The Dangers of Moldy Weed: Is Your Stash Compromised?

Molds are a vast subcategory of fungus, distinctly different from yeasts. Molds reproduce by producing asexual spores, and these microscoping spores enter our bodies all the time.

Miniscule amounts of most types of mold spores are safe for humans, as the immune system fights them off. Mold generally thrives in moist and unventilated conditions, and dry climates are much less affected in comparison to humid environments.

On weed, mold typically develops when moisture is too high during the drying process, but it can also be formed during other stages of cultivation. The so-called “moisture lock” happens when we store weed which hasn’t properly dried in an airtight container, and by doing so creating a perfect breeding ground for mold to develop.

Some types of mold possess naturally-occurring toxins (mycotoxins), and these molds are most detrimental for human health.

What happens if you smoke moldy weed

In regards to weed, molds feed on the cannabis plant, and a moldy weed plant is considered diseased. Mold spores cannot be incinerated by smoking or vaping, and mold poses the biggest threat for people with a compromised immune system.

Frequent symptoms include coughing, sore throat, runny nose, sneezing, headaches, heaviness of breath, diarrhea, vomiting, heart palpitations, and in more serious cases, fever and pneumonia.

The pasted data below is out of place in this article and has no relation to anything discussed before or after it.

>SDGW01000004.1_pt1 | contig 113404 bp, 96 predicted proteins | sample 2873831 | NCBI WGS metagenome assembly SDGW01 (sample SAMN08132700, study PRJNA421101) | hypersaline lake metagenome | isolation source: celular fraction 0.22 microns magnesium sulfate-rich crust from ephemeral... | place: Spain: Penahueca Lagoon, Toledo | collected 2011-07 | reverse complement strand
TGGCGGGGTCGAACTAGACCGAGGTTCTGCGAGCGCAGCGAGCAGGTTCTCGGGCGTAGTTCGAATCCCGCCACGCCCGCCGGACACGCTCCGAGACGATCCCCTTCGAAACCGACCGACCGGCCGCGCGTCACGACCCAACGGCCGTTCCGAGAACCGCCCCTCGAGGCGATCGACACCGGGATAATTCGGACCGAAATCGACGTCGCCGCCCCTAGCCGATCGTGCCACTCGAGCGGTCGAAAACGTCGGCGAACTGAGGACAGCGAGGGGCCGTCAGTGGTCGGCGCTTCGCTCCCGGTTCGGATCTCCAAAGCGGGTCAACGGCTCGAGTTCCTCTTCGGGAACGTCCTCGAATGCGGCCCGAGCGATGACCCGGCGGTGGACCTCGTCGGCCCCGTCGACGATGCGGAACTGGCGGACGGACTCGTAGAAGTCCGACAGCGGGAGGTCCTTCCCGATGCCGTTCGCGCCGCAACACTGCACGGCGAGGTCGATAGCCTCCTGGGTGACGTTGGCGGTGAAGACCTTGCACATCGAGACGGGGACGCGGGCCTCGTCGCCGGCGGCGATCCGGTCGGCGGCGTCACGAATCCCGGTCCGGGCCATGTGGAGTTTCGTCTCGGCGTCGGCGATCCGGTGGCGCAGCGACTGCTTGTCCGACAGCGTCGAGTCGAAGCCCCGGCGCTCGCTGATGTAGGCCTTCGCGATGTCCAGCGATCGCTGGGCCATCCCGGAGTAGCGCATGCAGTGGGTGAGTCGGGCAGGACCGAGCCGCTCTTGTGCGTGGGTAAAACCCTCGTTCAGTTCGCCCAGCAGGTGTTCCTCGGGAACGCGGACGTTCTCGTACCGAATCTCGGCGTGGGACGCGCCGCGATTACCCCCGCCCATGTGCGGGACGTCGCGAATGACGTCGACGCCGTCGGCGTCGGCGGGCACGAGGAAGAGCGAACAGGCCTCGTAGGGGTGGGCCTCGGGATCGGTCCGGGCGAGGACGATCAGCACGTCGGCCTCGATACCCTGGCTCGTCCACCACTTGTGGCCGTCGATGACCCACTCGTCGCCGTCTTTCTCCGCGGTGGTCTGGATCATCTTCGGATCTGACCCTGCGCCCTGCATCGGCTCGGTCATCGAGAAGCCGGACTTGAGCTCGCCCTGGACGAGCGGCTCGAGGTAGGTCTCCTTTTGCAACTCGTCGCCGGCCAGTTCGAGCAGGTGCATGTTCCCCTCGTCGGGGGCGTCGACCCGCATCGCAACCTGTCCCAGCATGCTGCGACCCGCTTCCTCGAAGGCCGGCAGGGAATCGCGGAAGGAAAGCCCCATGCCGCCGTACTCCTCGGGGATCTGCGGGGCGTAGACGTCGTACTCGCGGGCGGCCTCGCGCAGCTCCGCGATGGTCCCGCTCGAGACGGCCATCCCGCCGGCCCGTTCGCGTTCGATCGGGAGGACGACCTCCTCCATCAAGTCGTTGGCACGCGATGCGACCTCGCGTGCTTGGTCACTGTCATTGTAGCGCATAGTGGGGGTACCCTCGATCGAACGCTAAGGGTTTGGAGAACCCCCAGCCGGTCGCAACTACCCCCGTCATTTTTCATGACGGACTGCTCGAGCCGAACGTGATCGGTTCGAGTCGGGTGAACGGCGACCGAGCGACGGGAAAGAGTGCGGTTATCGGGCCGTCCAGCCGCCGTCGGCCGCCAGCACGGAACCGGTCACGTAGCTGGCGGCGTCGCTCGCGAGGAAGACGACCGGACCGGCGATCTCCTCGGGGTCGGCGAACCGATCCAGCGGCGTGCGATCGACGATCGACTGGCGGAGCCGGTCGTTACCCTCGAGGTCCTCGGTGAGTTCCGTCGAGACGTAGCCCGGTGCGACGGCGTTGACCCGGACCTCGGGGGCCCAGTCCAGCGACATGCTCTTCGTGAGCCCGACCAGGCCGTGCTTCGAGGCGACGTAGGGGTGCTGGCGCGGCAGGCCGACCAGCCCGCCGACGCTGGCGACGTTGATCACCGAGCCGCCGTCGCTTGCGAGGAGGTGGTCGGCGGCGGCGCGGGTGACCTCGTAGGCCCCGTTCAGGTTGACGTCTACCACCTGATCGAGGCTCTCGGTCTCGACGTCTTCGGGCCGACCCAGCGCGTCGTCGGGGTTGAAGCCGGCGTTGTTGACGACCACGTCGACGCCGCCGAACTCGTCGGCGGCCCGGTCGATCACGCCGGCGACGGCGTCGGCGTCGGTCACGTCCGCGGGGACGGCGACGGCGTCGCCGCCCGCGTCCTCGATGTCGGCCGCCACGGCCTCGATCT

People who are allergic to penicillin and other mold-derived antibiotics can also experience an allergic reaction.

Mold is the number one health hazard for cannabis users, and in the worst-case scenario a user can develop a lung infection, requiring immediate hospitalization.

If left untreated, an infection caused by mold can result in fungus balls growing in the lungs (aspergillomas), which is a condition that requires an urgent surgical procedure.

What does moldy weed look like

The best way to figure out if your weed is infected by mold is through visual inspection.

Depending on the exact type of mold, it can have many different appearances.

Some types of mold look appear like white, grey or black web-like stuff, closely resembling a spider’s web.

Moldy weed
Image source: royalqueenseeds.com

Web-like Mold

Powdery mildew resembles confectionary sugar or sawdust, and people tend to mistake this kind of mold for dusted kief, or even that the weed was laced.

Web-like mold
Image source: growopportunity.ca

Powdery Mildew

Other types of mold create a sludge-like or slime-like matter on weed, which can be brownish, yellowish, or white/grey.

Powdery mildew
Image source: squarespace.com

Sludge/Slime Mold

Mold that looks like dark spots (black or dark green) can also infect both buds and leaves.

Some people also have issues differentiating trichomes from mold. Trichomes are tiny transparent mushroom-like outgrowths on the surface of weed, where both cannabinoids and terpenes are located.

Aludge slime mold